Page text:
Friday, April 8, 2011


Devin and I have recently expanded our art collection, which has, up until now, consisted of a few sketches and whatnot that I attempted in college. When these are hung up around the house, they drive me vaguely nuts. "Your proportions are off," I mumble to a rough nude, whenever I pass by. She is obviously depicted by an amateur hand. "No offense," I say, "but your butt's too big."

Obviously this nutsyness and muttering to pictures *will not do*. So the search is on for non-homemade, non-amateur art.

Since moving into our new house we have made three major acquisitions.

1. "Magnolias," oil on canvas, by B. Callaway.
This painting is on permanent loan, compliments of my grandmother. It was commissioned by said grandmother early in her marriage, and painted by an artist friend. I love magnolias, don't you? This spring I am being driven wild by magnolias, and might plant one in our garden,despite the fact that they do not reach the epic proportions common by the trees in the southern regions of our country.

2. "Nudes," series, pencil on paper, ink on paper, by Paulina Everett.

While digging through the back labyrinths and stalls of a local antique mall I discovered a cardboard box full of these delightful sketches, for sale at the very reasonable price of $7 each. I bought eight. Paulina Everett, I later discovered, was a Kansas City artist whose complete works were donated to the Nelson Art Gallery upon her death. Most of her work is still in their permanent collection, but the museum had no use for her sketchbooks, which (apparently) they intended to throw away. These were snatched from the rubbish bin by a local antique dealer, who sells them off cheap to folks like me.

3. "Saint John the Evangelist," tempera on board (?), artist unknown.

Yesterday all three of us (human) Winters went to an estate sale. It was very exciting. We entered into a ramshackle old house built at the turn of the (last) century, which hadn't been updated since probably 1925. The plaster was peeling. The ceilings were caving. Rooms were jammed with junk and the occasional treasure. The original owners of the house possessed quite a remarkable collection of religious icons and antiques, many of them quite fine. These antiques were the reason for our initial interest. We were most disheartened to find, upon arrival, that most of these had already been purchased by antique dealers. All of the really good wooden sculptures were gone. But they didn't get St. John. (You can tell it's St. John because of the tiny dragon emerging from the chalice. This is a reference to the Golden Legend in which John blesses a cup poisoned by a pagan priest in Ephesus. The poison escapes in the form of a dragon.)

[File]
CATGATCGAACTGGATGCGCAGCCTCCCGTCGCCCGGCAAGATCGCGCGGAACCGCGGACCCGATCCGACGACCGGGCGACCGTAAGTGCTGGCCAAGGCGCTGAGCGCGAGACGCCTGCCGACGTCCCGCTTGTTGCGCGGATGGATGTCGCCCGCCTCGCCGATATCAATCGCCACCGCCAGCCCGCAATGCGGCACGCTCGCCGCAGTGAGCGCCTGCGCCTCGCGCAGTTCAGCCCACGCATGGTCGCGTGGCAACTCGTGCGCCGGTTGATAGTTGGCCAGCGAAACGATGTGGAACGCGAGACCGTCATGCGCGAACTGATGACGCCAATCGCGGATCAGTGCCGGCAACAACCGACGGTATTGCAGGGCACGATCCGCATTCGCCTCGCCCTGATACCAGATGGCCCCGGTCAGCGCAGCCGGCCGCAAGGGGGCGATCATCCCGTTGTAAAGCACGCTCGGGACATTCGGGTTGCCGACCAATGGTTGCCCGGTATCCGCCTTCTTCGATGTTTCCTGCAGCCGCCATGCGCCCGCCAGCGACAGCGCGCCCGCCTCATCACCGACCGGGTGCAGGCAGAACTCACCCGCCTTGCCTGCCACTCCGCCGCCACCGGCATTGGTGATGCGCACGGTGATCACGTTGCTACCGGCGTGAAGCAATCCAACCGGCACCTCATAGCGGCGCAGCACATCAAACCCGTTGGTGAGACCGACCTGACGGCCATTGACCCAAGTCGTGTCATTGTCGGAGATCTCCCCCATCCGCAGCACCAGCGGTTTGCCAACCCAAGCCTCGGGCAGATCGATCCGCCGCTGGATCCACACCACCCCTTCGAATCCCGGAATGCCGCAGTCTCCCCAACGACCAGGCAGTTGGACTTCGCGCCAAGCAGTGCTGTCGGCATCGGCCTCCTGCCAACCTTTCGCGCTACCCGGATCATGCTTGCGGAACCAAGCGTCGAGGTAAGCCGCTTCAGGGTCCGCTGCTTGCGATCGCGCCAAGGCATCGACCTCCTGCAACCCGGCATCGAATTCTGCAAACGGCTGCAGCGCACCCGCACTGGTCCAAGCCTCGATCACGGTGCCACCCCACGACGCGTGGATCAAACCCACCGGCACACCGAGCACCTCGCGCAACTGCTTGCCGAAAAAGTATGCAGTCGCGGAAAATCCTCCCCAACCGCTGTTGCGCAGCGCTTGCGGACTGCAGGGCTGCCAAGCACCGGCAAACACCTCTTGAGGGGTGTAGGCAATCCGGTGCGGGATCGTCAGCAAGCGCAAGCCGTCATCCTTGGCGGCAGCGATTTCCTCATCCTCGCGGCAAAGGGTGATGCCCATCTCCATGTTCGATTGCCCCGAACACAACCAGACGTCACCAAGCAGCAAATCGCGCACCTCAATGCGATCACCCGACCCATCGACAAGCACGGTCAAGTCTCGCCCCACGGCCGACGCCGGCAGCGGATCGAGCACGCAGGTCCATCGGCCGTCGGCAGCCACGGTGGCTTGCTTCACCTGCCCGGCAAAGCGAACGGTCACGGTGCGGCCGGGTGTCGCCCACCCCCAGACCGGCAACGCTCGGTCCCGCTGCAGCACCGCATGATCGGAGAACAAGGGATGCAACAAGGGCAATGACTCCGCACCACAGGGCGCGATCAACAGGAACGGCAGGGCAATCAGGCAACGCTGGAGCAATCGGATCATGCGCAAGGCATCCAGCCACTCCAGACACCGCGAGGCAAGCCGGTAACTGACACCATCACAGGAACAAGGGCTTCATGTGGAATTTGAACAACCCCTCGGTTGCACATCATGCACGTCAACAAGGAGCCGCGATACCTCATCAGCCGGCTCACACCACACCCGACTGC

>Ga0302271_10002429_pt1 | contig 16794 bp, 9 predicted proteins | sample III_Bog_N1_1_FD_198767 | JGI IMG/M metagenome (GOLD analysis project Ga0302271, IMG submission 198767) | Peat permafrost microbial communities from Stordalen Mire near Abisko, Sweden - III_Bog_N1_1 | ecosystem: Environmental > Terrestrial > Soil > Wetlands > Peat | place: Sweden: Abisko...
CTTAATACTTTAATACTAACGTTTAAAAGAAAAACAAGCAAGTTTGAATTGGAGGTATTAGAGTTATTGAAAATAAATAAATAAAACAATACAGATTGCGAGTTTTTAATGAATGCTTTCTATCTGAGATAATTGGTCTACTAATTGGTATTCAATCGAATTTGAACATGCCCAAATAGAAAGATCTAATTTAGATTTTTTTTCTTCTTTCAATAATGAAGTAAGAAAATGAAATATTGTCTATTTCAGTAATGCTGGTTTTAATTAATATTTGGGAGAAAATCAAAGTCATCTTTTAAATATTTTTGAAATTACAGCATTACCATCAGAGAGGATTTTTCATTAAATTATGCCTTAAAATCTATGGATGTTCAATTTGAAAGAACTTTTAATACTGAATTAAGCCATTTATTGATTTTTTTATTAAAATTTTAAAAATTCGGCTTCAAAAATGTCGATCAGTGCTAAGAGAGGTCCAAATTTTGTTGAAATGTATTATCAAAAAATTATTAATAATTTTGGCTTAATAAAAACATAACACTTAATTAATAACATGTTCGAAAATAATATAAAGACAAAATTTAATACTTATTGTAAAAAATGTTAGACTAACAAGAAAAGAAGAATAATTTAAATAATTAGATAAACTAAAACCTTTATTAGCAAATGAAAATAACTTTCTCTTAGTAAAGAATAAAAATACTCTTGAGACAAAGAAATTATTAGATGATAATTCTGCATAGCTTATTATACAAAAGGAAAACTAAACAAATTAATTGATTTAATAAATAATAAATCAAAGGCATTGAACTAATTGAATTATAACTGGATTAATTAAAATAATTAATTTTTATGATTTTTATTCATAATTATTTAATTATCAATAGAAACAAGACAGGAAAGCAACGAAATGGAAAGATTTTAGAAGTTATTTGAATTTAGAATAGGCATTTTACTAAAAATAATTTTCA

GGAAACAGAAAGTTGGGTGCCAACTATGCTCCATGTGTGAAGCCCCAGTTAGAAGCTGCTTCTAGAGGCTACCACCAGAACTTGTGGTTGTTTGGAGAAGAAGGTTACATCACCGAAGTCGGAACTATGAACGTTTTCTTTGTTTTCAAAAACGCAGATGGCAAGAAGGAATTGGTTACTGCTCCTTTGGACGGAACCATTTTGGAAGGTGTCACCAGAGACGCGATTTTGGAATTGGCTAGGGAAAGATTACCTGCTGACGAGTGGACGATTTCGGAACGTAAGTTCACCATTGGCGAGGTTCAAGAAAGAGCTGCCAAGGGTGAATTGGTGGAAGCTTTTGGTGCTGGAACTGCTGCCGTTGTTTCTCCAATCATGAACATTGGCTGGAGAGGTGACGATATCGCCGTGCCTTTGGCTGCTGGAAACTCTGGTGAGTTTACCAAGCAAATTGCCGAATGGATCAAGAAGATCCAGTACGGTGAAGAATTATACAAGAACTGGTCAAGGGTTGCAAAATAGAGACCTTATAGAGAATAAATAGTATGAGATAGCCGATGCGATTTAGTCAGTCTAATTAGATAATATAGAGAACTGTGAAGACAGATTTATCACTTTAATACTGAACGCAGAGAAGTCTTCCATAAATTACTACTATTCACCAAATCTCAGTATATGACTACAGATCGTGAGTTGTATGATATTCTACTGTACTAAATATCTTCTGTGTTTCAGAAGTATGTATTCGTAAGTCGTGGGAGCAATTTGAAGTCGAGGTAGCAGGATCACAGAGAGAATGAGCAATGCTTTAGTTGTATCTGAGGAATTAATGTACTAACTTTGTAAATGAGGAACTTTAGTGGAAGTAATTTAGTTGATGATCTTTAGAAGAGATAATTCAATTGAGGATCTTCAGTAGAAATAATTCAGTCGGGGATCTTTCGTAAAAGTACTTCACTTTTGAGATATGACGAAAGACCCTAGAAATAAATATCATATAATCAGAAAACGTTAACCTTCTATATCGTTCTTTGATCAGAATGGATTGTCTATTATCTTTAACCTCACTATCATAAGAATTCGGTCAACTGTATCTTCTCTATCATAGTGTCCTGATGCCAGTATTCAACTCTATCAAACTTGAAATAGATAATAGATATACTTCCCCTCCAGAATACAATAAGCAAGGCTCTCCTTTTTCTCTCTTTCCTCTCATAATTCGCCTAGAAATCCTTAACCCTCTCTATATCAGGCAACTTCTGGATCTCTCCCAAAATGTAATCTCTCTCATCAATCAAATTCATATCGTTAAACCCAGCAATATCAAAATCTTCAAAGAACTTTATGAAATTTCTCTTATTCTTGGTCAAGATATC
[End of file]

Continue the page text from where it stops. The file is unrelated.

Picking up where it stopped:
I know nothing about this painting. It is either oil or tempera on board. It was sold to the first owners by a man named Conrad Hug, an art critic and dealer in the early 20th century who imported many good paintings from Europe--included a painting reputed to be Leonardo da Vinci "La Belle Ferronnière". The authenticity of this "American da Vinci" has long been debated. But, fake or no, it was recently sold at Sotheby's for $1.5 million. Interesting, no?

Anyway, I don't think that our little John is any sort of masterpiece (or master forgery, as the case may be). But I like him. I like his red cloak. I like the little dragon. And I hope to some day find someone who can tell me more about him.

Of course there is always our little Work of Art, on semi-permanent loan:

1 comment:

  1. You've got quite an eye. Those nudes are a find. Also, why don't you run St. John by a good painting dealer and see who might clean it? Sometimes that can be revelatory.